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  • Uber and Lyft Drivers Bring Class Action against Companies’ Terminating Services in Austin

    Drivers for Uber Technologies Inc. and Lyft Inc. filed two proposed class actions in California on June 9, 2016, after the companies suddenly removed their services from Austin, Texas following new regulations.

    The two lawsuits stem from a public referendum, known as Proposition 1, which took place May 9 in Austin, which asked voters whether the city should require Uber and Lyft to conduct fingerprint-based background checks on its drivers. Uber and Lyft spent approximately $8 million on a campaign to fight the ordinance, setting up a political action committee called Ridesharing Works for Austin.  The group argued that the background checks were burdensome and inconsistent with their ridesharing business plan.  After being defeated, Uber and Lyft pulled their services out of Austin.  Since beginning its operations in Austin in October 2014, Uber and Lyft have contracted with approximately 10,000 drivers in the city.

    Todd Johnston, a driver for Uber, and David Thornton, a driver for Lyft, filed their respective lawsuits in California, where the companies are based. The suits allege that the failure to give notice prior to shutting down operations violated the federal Worker Adjustment and Retraining Notification Act (“WARN”).  Absent “unforeseeable business circumstances,” WARN requires that employers provide at least sixty days’ notification to employees of “plant closings” or “mass layoffs.”  If found liable under the statute, companies are required to pay the employees wages and benefits for the sixty-day period.

    The lawsuits, which are nearly identical, claim that pulling out of Austin constitutes a “mass layoff” within the terms of the statute and that the drivers are employees, not independent contractors as the companies continuously claim. Moreover, the drivers allege that they have been unable to regain the income lost as a result of the companies’ actions.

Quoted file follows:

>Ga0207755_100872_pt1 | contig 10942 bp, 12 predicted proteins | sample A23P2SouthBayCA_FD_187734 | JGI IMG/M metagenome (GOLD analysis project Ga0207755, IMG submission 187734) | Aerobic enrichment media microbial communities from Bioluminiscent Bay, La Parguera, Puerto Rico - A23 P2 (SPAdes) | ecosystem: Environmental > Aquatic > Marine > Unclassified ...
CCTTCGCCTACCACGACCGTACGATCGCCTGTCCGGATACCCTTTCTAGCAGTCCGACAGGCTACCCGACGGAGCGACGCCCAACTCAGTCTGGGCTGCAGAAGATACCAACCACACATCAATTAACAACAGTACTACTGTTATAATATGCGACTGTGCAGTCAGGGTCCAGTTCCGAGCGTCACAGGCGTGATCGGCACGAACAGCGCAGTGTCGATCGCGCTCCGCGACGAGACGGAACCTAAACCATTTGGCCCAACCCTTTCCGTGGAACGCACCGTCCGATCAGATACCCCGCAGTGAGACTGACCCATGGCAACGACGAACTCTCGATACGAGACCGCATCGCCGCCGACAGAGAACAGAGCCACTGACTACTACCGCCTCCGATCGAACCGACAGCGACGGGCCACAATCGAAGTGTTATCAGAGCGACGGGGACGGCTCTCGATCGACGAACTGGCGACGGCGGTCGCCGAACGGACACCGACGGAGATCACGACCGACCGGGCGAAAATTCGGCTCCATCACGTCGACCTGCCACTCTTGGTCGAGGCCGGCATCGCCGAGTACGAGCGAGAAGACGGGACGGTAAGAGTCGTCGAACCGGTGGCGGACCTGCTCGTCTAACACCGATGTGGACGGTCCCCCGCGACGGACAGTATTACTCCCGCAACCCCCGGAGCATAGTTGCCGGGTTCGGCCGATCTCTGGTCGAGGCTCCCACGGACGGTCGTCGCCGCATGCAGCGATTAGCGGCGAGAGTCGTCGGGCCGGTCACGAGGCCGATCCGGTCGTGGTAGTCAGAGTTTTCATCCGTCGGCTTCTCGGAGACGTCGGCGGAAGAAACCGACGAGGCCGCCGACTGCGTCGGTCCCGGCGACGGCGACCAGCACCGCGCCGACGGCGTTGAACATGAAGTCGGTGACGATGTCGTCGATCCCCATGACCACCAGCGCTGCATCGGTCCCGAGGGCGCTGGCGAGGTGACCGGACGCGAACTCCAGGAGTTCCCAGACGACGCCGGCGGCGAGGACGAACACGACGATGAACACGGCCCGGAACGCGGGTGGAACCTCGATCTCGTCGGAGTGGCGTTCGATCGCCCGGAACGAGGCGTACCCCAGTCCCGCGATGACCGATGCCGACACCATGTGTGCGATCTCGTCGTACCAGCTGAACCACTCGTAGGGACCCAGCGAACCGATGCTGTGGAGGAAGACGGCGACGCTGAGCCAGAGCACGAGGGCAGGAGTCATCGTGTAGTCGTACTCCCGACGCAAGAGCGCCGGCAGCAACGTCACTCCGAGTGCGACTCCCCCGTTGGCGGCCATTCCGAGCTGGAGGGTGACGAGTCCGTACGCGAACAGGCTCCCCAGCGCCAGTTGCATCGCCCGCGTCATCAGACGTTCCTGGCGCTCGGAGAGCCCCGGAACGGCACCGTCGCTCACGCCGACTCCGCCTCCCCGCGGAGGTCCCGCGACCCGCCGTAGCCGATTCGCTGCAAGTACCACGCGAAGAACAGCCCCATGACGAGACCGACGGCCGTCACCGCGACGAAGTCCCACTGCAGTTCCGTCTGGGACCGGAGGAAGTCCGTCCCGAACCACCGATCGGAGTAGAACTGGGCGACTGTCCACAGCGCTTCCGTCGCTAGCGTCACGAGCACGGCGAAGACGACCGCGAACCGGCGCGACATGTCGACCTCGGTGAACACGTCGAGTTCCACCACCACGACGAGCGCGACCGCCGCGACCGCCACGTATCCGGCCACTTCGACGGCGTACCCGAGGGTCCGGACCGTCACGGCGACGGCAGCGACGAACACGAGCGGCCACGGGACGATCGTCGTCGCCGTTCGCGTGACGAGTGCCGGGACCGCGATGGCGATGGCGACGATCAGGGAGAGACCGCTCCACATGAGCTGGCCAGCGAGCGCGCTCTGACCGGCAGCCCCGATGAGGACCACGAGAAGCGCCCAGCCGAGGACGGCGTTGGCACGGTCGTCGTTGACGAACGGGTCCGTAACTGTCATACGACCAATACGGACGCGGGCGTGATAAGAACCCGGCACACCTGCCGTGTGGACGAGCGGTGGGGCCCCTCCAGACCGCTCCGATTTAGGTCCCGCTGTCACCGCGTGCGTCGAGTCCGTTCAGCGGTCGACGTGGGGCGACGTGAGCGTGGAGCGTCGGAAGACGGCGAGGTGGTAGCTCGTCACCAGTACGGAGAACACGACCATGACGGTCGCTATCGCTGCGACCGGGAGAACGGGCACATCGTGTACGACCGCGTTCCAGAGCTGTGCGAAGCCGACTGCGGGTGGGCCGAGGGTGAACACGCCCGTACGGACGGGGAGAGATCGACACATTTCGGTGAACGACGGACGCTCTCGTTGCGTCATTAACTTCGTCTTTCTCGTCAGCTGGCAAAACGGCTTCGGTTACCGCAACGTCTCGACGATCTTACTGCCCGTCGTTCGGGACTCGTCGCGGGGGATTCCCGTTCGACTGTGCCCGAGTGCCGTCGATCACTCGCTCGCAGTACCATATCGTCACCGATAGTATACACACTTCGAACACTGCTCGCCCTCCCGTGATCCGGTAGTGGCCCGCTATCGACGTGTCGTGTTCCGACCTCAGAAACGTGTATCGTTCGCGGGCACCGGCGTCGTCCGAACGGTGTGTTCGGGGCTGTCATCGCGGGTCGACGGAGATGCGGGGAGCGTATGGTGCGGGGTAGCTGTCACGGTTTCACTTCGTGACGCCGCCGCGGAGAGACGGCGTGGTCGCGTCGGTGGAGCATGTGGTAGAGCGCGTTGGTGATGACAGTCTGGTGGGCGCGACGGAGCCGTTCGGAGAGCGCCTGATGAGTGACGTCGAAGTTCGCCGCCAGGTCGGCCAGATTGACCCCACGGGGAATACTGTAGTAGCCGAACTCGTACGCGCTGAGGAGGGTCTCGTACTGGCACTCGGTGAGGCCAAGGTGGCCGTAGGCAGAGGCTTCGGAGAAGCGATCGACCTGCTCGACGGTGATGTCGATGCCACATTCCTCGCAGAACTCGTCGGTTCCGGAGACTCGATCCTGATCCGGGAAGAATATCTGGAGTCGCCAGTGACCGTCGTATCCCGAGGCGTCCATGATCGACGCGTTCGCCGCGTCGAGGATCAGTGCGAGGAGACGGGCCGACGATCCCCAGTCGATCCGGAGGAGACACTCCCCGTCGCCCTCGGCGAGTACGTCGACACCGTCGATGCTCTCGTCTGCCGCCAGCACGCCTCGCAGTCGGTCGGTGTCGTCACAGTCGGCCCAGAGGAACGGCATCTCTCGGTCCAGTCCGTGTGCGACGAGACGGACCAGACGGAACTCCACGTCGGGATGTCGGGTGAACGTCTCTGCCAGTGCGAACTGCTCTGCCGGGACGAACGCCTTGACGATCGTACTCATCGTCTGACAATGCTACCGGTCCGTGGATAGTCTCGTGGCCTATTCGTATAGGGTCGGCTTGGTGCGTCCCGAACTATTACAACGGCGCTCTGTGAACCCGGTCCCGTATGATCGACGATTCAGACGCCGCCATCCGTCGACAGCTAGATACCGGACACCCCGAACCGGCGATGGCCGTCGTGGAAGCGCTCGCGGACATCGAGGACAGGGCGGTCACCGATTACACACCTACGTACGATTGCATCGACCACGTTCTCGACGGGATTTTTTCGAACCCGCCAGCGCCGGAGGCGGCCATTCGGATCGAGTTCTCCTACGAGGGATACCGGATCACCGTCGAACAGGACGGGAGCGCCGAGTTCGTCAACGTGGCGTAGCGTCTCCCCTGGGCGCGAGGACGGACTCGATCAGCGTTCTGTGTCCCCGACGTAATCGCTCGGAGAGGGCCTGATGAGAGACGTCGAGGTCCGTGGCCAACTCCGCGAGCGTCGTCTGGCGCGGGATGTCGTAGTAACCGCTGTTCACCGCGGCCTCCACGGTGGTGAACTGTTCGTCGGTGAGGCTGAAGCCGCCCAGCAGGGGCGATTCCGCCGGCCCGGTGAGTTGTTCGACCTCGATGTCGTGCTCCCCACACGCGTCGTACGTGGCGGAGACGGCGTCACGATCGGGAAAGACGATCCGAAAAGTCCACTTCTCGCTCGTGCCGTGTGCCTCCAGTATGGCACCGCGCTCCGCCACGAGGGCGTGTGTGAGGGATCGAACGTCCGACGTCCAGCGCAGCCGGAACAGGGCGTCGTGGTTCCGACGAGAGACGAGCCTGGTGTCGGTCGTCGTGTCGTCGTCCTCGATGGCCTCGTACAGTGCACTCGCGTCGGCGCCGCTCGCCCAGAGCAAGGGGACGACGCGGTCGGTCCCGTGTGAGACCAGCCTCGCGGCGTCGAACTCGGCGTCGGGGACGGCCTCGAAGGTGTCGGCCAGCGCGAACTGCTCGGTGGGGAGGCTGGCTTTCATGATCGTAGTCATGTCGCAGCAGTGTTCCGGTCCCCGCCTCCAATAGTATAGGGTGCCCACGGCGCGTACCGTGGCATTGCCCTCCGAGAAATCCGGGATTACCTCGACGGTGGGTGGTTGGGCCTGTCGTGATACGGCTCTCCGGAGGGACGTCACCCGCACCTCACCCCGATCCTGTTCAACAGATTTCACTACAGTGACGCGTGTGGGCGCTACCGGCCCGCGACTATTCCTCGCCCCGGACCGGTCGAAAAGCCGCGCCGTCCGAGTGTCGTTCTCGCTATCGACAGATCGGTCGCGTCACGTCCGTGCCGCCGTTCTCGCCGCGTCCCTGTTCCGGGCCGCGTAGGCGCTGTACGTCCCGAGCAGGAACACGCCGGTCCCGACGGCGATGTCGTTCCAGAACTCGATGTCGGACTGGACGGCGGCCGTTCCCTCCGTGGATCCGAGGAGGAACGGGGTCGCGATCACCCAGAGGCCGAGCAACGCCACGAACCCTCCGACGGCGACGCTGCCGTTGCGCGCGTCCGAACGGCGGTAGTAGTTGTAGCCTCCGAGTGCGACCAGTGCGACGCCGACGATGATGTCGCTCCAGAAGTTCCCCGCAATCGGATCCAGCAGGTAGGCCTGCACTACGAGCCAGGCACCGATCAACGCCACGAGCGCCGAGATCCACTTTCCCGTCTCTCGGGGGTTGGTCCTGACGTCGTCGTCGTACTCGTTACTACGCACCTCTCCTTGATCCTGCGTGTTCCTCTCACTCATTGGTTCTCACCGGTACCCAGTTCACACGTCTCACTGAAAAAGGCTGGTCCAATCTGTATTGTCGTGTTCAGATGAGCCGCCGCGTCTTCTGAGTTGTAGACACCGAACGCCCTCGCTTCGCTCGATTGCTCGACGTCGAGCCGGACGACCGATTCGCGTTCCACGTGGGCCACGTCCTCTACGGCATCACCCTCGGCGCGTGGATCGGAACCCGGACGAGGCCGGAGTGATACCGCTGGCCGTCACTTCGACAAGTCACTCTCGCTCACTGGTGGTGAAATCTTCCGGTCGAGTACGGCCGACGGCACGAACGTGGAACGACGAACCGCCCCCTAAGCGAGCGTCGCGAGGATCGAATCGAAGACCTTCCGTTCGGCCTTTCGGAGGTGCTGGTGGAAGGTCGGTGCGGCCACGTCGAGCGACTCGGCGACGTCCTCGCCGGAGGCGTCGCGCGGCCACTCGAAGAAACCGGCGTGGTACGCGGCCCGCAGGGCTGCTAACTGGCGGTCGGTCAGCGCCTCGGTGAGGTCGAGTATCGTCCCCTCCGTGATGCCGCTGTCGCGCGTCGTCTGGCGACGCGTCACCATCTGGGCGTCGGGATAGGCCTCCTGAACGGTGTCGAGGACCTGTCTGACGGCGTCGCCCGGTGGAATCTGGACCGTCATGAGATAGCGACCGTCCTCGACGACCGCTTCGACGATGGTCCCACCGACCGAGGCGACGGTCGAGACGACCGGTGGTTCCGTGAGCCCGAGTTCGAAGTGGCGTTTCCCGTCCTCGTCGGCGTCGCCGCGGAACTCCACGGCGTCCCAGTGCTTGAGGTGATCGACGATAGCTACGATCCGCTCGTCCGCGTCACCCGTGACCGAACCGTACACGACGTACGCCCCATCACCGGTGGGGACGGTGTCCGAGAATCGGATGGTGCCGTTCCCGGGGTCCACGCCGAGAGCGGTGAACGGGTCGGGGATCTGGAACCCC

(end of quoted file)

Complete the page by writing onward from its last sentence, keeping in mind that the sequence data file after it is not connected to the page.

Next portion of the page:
This is not the only time that Uber and Lyft drivers have claimed that they qualify as employees as opposed to independent contractors. For example, the New York Taxi Workers Alliance, on behalf of Uber drivers in New York City, filed a lawsuit just last week accusing the company of misclassifying the drivers as independent contractors.  If they were recognized as employees, however, the drivers would be eligible to receive a minimum wage, overtime pay, and reimbursements for certain business expenses.  Without such benefits, Uber and Lyft drivers are forced to pay out of pocket for car payments, maintenance, and other charges.

    As these on-demand services continue to prosper, ride-sharing companies must review relevant federal, state and local law in order to ensure compliance. Moreover, the debate over labor practices underlying the ride-sharing companies is far from over. Ride-sharing companies must keep a close eye on the course of this nation-wide litigation, as it has the potential to have far-reaching and industry-wide financial effects.

    If you have any questions or concerns regarding employment related issues, please contact Jennifer A. McLaughlin at jmclaughlin@cullenanddykman.com or at (516) 357 – 3713.

    Thank you to Molly Webster, a law clerk at Cullen and Dykman LLP, for her help with this post.